Monthly Archives: October 2010

Versions of Rimbaud’s “L’Orgie Parisienne” and “Le Dormeur du Val”

Translations from the French by Andrew O’Donnell The Orgy O cowards, here we are! Vomited out into the stations! The sun, with its burning lungs, turning arid along the streets where the night brims with barbarians. Here is the martyred … Continue reading

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Two Poems – Paul Perry

Promise You get off the train in another no-where town and are welcomed home. The wind leads you to a road and you start to walk. Where you came from is no where like this. A man is pushing a … Continue reading

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‘108 Moons’ – Jurga Ivanauskaitë

translation from the Lithuanian by Ruta Suchodolskyte and Paul Perry. I live as if swinging on the tongue of a bell sometimes hating myself loudly sometimes loving myself quietly ~ 108 moons stiffen in a rosary falling stars stick in … Continue reading

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Making Strange – A Note on Translation

When one language is pressed into another through translation, or the effort at translation to get meaning across, the result is often a vivid or poetic phrase. This happened often with the students I taught in Mexico. Take one student’s … Continue reading

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from ‘Sensitive Poems’ – Alan Mills –

Translations from the Spanish by Andrew O’Donnell and Michael Lee Rattigan It’s necessary to see, to use no material stranger, thus, if we want to speak of children burst open against the trees, it will be necessary to say it … Continue reading

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Return to the Light: ‘Bright Dusky Bright’ by Eeva Liisa Manner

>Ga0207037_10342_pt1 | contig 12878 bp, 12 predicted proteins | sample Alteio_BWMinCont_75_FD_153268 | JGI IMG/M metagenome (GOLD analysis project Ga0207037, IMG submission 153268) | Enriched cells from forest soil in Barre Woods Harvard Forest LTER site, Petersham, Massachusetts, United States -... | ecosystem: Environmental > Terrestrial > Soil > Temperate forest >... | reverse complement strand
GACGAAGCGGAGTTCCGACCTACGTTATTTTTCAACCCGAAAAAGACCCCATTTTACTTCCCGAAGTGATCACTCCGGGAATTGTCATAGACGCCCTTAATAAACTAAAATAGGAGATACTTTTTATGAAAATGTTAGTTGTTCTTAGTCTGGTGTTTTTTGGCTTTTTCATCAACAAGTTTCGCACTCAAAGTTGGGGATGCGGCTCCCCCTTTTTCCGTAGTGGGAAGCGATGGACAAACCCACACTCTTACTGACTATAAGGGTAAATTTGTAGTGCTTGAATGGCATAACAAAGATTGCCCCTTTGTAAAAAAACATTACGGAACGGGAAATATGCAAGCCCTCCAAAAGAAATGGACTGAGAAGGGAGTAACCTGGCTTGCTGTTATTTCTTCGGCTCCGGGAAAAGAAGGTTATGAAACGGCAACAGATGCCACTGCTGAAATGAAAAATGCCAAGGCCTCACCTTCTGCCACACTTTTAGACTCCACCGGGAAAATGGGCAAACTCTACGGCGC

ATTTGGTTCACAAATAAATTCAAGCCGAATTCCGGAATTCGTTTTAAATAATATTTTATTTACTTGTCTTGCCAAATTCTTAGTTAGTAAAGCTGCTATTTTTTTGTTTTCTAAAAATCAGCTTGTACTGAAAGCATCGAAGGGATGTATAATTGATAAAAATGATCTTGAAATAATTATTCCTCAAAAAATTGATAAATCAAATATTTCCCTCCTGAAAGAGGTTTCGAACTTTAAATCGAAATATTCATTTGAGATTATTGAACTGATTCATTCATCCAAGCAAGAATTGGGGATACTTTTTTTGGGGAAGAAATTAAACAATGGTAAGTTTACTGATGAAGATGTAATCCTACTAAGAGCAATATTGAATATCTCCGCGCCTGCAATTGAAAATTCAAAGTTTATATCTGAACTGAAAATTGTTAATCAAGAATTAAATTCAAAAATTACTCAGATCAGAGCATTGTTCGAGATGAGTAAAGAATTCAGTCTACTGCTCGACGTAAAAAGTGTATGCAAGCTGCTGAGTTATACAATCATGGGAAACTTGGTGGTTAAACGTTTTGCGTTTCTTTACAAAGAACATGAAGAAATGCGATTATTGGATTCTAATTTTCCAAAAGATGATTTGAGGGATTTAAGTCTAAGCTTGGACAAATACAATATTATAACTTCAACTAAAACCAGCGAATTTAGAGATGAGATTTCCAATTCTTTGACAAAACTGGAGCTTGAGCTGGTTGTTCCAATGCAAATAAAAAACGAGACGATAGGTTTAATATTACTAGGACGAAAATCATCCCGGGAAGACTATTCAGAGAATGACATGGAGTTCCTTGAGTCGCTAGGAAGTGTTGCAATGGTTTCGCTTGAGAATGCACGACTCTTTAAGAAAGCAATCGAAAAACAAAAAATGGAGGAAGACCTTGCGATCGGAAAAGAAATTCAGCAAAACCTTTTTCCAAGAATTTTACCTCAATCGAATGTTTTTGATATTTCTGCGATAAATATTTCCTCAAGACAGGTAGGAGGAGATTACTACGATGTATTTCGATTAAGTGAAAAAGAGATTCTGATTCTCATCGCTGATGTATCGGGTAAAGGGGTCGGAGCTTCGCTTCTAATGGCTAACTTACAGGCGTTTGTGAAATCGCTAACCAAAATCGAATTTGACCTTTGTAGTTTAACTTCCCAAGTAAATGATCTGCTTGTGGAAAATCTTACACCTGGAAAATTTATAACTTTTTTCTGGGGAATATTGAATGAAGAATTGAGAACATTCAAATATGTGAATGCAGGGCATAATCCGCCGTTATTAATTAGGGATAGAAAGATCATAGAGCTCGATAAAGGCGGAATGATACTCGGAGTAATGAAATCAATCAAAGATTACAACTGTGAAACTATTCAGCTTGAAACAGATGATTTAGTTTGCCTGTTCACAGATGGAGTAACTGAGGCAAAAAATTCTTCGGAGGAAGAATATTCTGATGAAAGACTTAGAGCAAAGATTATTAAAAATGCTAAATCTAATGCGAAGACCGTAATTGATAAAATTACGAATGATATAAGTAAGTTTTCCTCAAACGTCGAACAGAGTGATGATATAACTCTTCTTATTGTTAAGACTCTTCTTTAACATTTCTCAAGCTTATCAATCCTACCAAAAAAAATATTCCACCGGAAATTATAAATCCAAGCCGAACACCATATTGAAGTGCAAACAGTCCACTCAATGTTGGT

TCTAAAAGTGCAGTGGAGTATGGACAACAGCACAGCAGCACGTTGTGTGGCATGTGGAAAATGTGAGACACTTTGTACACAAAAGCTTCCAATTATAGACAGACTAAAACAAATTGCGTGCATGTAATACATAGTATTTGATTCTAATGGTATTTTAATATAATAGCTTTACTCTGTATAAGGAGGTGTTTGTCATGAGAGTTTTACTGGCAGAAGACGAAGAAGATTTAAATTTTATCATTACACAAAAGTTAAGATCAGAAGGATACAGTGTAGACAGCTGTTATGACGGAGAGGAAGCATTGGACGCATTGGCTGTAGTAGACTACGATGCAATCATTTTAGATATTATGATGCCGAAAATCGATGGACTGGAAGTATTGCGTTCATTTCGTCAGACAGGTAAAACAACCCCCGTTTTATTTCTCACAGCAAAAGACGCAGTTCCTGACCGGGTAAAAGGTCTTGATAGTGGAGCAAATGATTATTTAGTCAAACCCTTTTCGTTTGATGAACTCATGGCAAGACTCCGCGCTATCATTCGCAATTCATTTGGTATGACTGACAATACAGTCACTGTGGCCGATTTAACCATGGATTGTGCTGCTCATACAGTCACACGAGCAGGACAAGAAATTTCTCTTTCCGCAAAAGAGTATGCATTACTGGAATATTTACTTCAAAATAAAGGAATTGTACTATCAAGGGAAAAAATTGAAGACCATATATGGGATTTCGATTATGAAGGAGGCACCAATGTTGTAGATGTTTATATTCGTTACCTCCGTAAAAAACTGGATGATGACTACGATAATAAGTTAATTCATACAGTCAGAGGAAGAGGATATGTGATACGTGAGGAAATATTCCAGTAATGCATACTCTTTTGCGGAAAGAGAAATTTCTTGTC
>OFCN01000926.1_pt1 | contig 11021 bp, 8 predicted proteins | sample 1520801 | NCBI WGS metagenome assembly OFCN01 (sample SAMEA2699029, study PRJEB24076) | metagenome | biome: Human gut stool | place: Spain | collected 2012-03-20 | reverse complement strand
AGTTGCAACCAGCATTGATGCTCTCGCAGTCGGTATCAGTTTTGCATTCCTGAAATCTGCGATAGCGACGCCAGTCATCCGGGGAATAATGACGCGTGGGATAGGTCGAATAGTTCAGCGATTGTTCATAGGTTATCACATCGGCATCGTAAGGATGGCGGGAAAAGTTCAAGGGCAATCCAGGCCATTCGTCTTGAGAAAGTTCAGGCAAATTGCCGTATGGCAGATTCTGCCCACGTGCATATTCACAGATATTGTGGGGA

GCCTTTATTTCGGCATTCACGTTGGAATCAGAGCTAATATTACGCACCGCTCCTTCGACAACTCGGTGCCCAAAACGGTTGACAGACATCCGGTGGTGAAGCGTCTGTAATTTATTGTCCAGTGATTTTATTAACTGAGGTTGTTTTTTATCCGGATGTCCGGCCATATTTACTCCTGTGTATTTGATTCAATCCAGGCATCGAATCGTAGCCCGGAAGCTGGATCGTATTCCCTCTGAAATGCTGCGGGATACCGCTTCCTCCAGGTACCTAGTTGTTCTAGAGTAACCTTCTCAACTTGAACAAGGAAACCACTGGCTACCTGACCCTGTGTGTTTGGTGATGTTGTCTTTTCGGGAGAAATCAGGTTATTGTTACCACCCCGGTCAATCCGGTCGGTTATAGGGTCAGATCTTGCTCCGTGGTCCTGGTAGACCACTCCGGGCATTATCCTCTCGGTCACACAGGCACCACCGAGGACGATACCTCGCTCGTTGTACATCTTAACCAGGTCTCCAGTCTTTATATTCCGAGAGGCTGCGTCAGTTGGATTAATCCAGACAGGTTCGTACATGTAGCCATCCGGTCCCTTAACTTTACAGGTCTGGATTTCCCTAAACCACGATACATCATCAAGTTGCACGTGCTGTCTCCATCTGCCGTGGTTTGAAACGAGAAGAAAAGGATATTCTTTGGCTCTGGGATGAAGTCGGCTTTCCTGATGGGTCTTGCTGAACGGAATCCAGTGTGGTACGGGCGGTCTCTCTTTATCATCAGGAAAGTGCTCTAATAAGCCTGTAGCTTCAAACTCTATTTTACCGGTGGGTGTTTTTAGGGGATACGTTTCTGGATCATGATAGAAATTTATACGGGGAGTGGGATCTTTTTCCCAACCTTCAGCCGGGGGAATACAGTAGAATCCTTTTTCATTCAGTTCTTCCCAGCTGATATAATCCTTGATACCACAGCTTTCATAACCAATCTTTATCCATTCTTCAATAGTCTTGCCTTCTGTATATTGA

Translated by Emily Jeremiah – Waterloo Press 2009 When reading the poems  of Eeva-Liisa Manner, and discovering  the landscapes that gave birth to them, I am reminded of these lines by the great Finnish/Swedish poet Edith Sodergran, lines in fact … Continue reading

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A House for the English Mythologies; Review of ‘Blood/Sugar’ by James Byrne

This almost-recent release of James Byrne’s new book follows on from Passages of Time, released seemingly many moons ago, although it may be worth stating that ‘follows on from’ gives only partial illumination on what Byrne is up to these … Continue reading

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The Metaphysical Squinting of the Psyche of London; Five Journal Entries in Lieu of a Review of Niall McDevitt’s ‘b/w’

1 On a press not very familiar to me (and therefore immediately intriguing) comes a rather large form book of poems named simply b/w (Black and white? An associational obsession with Blake? The curtness of an abbreviation? A mystery skirted … Continue reading

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